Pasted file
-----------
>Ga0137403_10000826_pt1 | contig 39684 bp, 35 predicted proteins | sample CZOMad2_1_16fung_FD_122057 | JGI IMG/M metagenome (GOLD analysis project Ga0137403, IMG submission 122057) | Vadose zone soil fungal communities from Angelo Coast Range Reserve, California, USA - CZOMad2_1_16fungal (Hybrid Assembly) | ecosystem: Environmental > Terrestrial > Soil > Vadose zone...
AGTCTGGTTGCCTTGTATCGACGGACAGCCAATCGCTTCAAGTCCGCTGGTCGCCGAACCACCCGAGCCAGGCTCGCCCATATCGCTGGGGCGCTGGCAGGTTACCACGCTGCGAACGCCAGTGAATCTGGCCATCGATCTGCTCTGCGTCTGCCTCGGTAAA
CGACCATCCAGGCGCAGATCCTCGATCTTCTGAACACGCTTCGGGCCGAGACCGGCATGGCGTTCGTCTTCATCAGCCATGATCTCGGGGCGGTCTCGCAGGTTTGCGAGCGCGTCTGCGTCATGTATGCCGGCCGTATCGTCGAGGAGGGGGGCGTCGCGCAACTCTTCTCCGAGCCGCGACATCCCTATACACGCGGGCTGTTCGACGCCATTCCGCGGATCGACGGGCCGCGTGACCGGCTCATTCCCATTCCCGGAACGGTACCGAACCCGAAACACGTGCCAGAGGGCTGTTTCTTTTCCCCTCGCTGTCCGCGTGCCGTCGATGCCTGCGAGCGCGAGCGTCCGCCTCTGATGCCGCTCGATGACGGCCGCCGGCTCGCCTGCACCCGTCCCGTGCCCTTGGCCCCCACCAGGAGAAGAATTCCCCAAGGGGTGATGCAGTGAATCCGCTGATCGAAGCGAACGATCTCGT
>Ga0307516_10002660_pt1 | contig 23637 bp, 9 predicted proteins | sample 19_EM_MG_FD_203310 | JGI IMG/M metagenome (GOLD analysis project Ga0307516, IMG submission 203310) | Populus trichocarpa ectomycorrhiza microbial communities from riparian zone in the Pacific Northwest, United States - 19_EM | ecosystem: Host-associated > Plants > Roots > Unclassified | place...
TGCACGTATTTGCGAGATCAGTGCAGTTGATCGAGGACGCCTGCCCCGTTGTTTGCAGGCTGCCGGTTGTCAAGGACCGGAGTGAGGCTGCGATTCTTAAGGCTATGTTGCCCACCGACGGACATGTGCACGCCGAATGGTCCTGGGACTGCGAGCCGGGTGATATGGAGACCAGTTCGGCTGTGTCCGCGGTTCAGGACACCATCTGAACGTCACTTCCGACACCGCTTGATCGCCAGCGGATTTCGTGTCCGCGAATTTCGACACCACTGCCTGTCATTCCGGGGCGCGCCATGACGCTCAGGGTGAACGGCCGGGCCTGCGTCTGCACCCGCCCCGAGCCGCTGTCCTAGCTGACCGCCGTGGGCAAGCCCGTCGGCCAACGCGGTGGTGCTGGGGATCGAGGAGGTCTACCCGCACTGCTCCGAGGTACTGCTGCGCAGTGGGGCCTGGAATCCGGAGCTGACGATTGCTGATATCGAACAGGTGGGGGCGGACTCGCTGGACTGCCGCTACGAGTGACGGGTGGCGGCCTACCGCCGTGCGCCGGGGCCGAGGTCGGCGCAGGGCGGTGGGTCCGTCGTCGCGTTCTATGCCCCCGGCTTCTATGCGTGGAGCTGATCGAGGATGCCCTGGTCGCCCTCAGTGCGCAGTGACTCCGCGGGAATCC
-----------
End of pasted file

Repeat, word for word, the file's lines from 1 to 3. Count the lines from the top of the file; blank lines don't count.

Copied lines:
>Ga0137403_10000826_pt1 | contig 39684 bp, 35 predicted proteins | sample CZOMad2_1_16fung_FD_122057 | JGI IMG/M metagenome (GOLD analysis project Ga0137403, IMG submission 122057) | Vadose zone soil fungal communities from Angelo Coast Range Reserve, California, USA - CZOMad2_1_16fungal (Hybrid Assembly) | ecosystem: Environmental > Terrestrial > Soil > Vadose zone...
AGTCTGGTTGCCTTGTATCGACGGACAGCCAATCGCTTCAAGTCCGCTGGTCGCCGAACCACCCGAGCCAGGCTCGCCCATATCGCTGGGGCGCTGGCAGGTTACCACGCTGCGAACGCCAGTGAATCTGGCCATCGATCTGCTCTGCGTCTGCCTCGGTAAA
CGACCATCCAGGCGCAGATCCTCGATCTTCTGAACACGCTTCGGGCCGAGACCGGCATGGCGTTCGTCTTCATCAGCCATGATCTCGGGGCGGTCTCGCAGGTTTGCGAGCGCGTCTGCGTCATGTATGCCGGCCGTATCGTCGAGGAGGGGGGCGTCGCGCAACTCTTCTCCGAGCCGCGACATCCCTATACACGCGGGCTGTTCGACGCCATTCCGCGGATCGACGGGCCGCGTGACCGGCTCATTCCCATTCCCGGAACGGTACCGAACCCGAAACACGTGCCAGAGGGCTGTTTCTTTTCCCCTCGCTGTCCGCGTGCCGTCGATGCCTGCGAGCGCGAGCGTCCGCCTCTGATGCCGCTCGATGACGGCCGCCGGCTCGCCTGCACCCGTCCCGTGCCCTTGGCCCCCACCAGGAGAAGAATTCCCCAAGGGGTGATGCAGTGAATCCGCTGATCGAAGCGAACGATCTCGT